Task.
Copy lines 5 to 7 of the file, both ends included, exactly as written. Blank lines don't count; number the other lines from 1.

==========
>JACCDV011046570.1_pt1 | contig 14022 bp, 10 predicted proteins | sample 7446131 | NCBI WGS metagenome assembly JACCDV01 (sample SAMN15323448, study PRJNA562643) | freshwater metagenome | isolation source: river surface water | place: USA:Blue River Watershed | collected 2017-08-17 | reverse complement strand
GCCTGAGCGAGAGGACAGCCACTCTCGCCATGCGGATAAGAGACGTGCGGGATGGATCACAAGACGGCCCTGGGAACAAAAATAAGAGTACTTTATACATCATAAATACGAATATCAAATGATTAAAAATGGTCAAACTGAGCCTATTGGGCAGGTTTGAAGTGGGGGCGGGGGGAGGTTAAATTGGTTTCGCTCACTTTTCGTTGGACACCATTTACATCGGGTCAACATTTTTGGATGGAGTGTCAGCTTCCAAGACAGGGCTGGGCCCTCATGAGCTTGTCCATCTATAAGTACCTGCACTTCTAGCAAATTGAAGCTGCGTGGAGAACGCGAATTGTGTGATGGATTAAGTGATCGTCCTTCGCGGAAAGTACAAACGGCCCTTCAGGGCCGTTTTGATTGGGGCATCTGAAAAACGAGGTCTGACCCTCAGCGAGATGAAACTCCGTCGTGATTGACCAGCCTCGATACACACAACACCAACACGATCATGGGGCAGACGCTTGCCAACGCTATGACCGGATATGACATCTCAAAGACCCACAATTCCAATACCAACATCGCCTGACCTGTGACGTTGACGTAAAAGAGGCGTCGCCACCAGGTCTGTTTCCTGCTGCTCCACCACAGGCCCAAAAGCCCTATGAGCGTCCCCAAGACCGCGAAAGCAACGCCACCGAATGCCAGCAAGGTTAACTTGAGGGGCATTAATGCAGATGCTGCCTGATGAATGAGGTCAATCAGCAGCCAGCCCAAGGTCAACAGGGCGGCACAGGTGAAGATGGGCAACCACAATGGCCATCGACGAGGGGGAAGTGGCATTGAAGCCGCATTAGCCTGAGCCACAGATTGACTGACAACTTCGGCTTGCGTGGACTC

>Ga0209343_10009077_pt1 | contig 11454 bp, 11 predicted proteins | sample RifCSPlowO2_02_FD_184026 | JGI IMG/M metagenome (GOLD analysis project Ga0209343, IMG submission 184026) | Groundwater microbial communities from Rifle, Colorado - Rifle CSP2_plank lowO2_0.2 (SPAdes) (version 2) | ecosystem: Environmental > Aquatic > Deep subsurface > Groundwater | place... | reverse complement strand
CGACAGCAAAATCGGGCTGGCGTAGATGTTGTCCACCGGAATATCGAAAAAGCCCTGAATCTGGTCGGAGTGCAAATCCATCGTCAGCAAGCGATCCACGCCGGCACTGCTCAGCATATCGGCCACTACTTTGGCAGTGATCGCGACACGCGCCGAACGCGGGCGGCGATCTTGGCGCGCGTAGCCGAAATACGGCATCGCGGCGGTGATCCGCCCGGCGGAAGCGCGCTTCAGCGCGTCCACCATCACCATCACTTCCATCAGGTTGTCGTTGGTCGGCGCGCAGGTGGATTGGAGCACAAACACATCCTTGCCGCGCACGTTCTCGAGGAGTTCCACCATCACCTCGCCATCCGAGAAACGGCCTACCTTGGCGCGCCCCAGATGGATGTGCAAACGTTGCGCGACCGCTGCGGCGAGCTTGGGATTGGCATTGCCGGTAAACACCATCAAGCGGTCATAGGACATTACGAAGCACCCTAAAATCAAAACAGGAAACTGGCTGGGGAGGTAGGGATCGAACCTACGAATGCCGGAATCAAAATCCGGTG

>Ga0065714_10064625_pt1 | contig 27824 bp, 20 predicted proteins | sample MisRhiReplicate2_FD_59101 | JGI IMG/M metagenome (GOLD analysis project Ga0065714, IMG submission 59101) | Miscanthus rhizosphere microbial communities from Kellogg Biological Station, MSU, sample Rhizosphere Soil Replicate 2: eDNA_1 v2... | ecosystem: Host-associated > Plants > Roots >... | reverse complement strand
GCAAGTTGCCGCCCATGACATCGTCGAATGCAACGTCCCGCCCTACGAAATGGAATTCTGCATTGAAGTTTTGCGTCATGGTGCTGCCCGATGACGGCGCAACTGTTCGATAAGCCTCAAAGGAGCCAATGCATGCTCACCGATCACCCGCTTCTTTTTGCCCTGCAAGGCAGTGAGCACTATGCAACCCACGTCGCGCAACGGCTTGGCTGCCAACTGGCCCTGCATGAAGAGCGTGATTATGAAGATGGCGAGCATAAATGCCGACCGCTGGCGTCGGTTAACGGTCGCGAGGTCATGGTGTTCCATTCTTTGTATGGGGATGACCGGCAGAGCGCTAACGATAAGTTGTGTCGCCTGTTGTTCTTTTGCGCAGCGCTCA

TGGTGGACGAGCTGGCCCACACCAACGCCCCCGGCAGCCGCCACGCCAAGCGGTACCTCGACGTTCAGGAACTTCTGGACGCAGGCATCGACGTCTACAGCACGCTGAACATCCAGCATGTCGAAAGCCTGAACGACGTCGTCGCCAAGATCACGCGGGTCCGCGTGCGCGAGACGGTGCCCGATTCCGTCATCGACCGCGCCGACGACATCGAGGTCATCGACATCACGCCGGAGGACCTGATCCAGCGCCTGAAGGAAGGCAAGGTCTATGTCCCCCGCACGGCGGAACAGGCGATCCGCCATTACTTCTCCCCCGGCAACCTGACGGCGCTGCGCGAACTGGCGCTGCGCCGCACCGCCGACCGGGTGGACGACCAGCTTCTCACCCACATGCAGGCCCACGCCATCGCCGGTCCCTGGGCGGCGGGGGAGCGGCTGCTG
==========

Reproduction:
>Ga0065714_10064625_pt1 | contig 27824 bp, 20 predicted proteins | sample MisRhiReplicate2_FD_59101 | JGI IMG/M metagenome (GOLD analysis project Ga0065714, IMG submission 59101) | Miscanthus rhizosphere microbial communities from Kellogg Biological Station, MSU, sample Rhizosphere Soil Replicate 2: eDNA_1 v2... | ecosystem: Host-associated > Plants > Roots >... | reverse complement strand
GCAAGTTGCCGCCCATGACATCGTCGAATGCAACGTCCCGCCCTACGAAATGGAATTCTGCATTGAAGTTTTGCGTCATGGTGCTGCCCGATGACGGCGCAACTGTTCGATAAGCCTCAAAGGAGCCAATGCATGCTCACCGATCACCCGCTTCTTTTTGCCCTGCAAGGCAGTGAGCACTATGCAACCCACGTCGCGCAACGGCTTGGCTGCCAACTGGCCCTGCATGAAGAGCGTGATTATGAAGATGGCGAGCATAAATGCCGACCGCTGGCGTCGGTTAACGGTCGCGAGGTCATGGTGTTCCATTCTTTGTATGGGGATGACCGGCAGAGCGCTAACGATAAGTTGTGTCGCCTGTTGTTCTTTTGCGCAGCGCTCA

TGGTGGACGAGCTGGCCCACACCAACGCCCCCGGCAGCCGCCACGCCAAGCGGTACCTCGACGTTCAGGAACTTCTGGACGCAGGCATCGACGTCTACAGCACGCTGAACATCCAGCATGTCGAAAGCCTGAACGACGTCGTCGCCAAGATCACGCGGGTCCGCGTGCGCGAGACGGTGCCCGATTCCGTCATCGACCGCGCCGACGACATCGAGGTCATCGACATCACGCCGGAGGACCTGATCCAGCGCCTGAAGGAAGGCAAGGTCTATGTCCCCCGCACGGCGGAACAGGCGATCCGCCATTACTTCTCCCCCGGCAACCTGACGGCGCTGCGCGAACTGGCGCTGCGCCGCACCGCCGACCGGGTGGACGACCAGCTTCTCACCCACATGCAGGCCCACGCCATCGCCGGTCCCTGGGCGGCGGGGGAGCGGCTGCTG